Brittany Homard (Blue lobster) served with Lemon-grass flavor and Seasonal vegetables - Instead of Alba truffle, I invested my money for an additional main course and it improved my overall impression of the meal here. The live Brittany lobster was perfectly executed: juicy, having the right texture (tender yet a bit firm) and retained its sweet & original flavor. Both the meaty tail and plump claw were excellent. The sauce was superb; a mixture of lemon grass, coriander and lobster bisque. For the side dishes, the turnip, carrot and caramelized onion were quite enjoyable too - an awesome dish!

Japanese Wagyu charcoal-grilled Tenderloin served with Komatsuna puree and Braised wagyu-stuffed onion - The beef was Hida wagyu tenderloin; it's slowly grilled over Wakayama (white) charcoal. The meat was marbling, succulent/juicy and not overly oily (though it still had some of melt-in-the-mouth sensation, I could still comfortably chew and taste the 'beef'). The wagyu had a wonderful flavor indeed and served in the right portion (100-120 grams). For combination or if you feel 'too much beef', there were mildly sweet puree, garlic, onion and nutty endives

(Caramel) Pineapple served with White truffle ice cream and Maple syrup sauce - The pineapple was alright; a bit thin and soft. The ice cream only had a light truffle flavor but not so sweet. For the crunchy part, take it from the caramel walnut. Overall, it's neither bad nor underwhelming.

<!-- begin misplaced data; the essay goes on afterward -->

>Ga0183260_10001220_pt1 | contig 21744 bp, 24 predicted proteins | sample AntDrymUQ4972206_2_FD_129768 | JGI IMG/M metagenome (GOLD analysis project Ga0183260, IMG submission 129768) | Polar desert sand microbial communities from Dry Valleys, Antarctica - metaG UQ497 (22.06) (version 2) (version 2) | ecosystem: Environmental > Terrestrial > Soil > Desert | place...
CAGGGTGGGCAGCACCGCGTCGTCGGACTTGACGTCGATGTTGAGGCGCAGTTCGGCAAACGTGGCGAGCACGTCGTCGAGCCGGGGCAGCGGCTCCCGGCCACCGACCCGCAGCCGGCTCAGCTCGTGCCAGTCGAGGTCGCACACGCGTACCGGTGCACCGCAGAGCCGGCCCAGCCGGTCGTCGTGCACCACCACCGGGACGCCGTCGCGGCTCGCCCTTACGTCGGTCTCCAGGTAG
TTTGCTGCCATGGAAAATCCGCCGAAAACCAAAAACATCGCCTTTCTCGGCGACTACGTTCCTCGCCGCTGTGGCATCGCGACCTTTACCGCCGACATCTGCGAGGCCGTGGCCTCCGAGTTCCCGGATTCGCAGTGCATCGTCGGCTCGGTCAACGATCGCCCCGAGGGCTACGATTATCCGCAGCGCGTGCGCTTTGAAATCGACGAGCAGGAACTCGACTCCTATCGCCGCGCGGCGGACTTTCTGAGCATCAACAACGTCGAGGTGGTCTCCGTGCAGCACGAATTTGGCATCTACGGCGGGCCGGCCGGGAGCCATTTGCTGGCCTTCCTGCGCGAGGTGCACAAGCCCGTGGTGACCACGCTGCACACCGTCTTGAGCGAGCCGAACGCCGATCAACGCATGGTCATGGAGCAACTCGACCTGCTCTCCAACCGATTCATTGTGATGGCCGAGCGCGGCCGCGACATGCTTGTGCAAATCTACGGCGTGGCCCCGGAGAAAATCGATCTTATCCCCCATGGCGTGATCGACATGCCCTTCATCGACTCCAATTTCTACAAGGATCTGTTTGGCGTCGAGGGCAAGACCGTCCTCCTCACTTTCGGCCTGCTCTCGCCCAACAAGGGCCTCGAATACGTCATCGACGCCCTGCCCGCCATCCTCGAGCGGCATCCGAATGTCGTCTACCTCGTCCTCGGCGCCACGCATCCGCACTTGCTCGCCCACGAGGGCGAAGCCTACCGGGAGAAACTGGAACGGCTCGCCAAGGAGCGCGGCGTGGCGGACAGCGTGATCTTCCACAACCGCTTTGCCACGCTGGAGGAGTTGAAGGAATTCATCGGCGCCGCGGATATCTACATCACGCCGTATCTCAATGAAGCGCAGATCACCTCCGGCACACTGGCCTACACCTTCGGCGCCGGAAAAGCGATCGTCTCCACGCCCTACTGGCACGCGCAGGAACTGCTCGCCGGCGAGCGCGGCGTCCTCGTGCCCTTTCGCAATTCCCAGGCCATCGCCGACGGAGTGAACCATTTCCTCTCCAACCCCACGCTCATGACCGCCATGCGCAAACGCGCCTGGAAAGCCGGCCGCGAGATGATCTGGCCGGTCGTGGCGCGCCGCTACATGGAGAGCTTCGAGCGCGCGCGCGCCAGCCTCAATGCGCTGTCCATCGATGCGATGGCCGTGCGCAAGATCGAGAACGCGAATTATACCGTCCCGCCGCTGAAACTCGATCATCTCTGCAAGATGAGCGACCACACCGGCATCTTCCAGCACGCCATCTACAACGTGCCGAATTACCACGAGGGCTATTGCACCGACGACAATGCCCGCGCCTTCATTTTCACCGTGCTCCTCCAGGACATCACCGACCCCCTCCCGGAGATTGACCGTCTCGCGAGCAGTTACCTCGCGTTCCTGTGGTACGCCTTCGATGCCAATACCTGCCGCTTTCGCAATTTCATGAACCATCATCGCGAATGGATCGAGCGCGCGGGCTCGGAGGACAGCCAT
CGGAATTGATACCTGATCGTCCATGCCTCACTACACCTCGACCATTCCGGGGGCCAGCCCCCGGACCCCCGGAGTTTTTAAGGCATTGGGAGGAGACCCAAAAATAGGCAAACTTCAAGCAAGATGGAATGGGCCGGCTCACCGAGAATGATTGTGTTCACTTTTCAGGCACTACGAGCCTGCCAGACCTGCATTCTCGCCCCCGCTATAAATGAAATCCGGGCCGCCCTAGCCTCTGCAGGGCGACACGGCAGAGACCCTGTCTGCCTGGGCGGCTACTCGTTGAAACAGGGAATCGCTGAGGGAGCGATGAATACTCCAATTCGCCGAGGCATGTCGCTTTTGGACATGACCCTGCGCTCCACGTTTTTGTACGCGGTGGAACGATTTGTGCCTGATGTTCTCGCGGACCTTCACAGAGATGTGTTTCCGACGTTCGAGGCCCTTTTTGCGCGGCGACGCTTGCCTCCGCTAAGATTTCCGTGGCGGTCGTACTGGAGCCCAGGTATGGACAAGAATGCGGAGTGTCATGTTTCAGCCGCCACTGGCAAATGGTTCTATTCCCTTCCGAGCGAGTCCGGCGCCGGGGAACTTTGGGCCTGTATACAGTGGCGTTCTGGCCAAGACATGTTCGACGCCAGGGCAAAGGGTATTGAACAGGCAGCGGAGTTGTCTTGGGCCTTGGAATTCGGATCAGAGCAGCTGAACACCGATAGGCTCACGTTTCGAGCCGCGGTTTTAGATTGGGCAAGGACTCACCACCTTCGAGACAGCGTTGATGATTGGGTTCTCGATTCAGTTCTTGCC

Petit fours - All items were made in-house:
-Green tea financier - rather weak green tea
-White truffle macaron - sweet flavor still more dominant
-Cepe chocolate - interesting and unusual

I had 2 glasses of wine for this meal: Burgundy white Montrachet and Bordeaux merlot Saint-Emilion. They're not cheap but the manager/sommelier poured me a generous amount. Furthermore, I received a complimentary Masumi sake in tasting portion. The service here was polite and professional. Things might be a bit stiff at the beginning; even Chef Daisuke Mori looked very intense (all of his helpers in the kitchen were locals). However, as the meal progressed and the staffs felt they got a better control of the situation, the service became more relaxed and smooth. Don Kwok, the manager, cordially began talking to me more often in the middle of the meal onward. Mori-san served and explained one of the dishes; we even had a longer conversation near the end of the meal. In a typical Japanese hospitality, the chef escort me out of the restaurant and Don also walked me out and showed me the way to the nearest MTR station. The main drawback of the meal was probably concerning Wagyu Takumi's dining room. The setting was a high-end Teppanyaki style with rather small dining area. The counter was in L-shape that could accommodate up to 14 people. It was a full-house event and the distance between chairs was not that spacious. The positive part was that the restaurant did not turn the table, at least during my dinner. Overall, I had a great meal experience: delicious food, beautiful presentation, professional and friendly service. Wagyu Takumi definitely deserved its status as a 2-star Michelin restaurants and I would not be surprised if it will receive many other awards in the future.

Please visit here for the pictures: Wagyu Takumi Nov '16

Food: 95 pts

Service: 94 pts

Overall: 95/100